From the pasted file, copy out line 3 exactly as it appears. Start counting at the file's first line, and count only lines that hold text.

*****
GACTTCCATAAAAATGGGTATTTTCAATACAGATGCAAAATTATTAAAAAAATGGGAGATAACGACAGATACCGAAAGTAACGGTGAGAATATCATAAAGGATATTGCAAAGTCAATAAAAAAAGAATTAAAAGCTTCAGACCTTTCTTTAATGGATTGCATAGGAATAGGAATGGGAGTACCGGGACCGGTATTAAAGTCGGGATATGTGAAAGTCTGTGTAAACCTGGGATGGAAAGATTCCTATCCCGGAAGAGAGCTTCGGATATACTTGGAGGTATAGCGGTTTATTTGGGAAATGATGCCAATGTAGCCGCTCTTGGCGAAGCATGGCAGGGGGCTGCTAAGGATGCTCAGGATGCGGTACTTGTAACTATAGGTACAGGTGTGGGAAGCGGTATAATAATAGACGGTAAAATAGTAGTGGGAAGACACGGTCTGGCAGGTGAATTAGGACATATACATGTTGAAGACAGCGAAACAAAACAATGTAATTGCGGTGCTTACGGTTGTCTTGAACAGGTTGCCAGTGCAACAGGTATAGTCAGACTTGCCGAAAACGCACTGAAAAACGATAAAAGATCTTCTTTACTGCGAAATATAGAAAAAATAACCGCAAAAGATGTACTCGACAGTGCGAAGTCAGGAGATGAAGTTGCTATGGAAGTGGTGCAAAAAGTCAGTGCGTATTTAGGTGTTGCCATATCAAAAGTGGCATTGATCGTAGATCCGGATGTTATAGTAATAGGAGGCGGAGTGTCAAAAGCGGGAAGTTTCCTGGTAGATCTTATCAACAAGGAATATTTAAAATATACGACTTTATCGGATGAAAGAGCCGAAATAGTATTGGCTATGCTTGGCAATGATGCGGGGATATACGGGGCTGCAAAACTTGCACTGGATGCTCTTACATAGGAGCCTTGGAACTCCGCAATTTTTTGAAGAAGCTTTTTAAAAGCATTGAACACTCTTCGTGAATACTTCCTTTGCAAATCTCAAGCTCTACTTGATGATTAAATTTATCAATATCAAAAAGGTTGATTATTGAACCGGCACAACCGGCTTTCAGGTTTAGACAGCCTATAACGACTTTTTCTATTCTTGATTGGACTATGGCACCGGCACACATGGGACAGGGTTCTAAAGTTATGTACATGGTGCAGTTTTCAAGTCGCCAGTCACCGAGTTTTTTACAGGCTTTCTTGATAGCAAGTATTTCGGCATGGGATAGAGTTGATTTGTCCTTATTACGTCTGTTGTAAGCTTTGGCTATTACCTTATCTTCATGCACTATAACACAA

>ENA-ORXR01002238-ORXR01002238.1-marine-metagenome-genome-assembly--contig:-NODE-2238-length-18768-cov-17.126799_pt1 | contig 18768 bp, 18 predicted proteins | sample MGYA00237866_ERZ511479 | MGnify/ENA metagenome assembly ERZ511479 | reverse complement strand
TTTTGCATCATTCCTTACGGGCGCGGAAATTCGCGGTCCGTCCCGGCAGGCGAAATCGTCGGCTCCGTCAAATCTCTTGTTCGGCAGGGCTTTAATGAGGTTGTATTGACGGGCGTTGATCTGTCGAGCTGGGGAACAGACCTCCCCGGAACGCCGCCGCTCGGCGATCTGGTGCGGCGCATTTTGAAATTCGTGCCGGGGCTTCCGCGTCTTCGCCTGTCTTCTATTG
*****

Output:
TTTTGCATCATTCCTTACGGGCGCGGAAATTCGCGGTCCGTCCCGGCAGGCGAAATCGTCGGCTCCGTCAAATCTCTTGTTCGGCAGGGCTTTAATGAGGTTGTATTGACGGGCGTTGATCTGTCGAGCTGGGGAACAGACCTCCCCGGAACGCCGCCGCTCGGCGATCTGGTGCGGCGCATTTTGAAATTCGTGCCGGGGCTTCCGCGTCTTCGCCTGTCTTCTATTG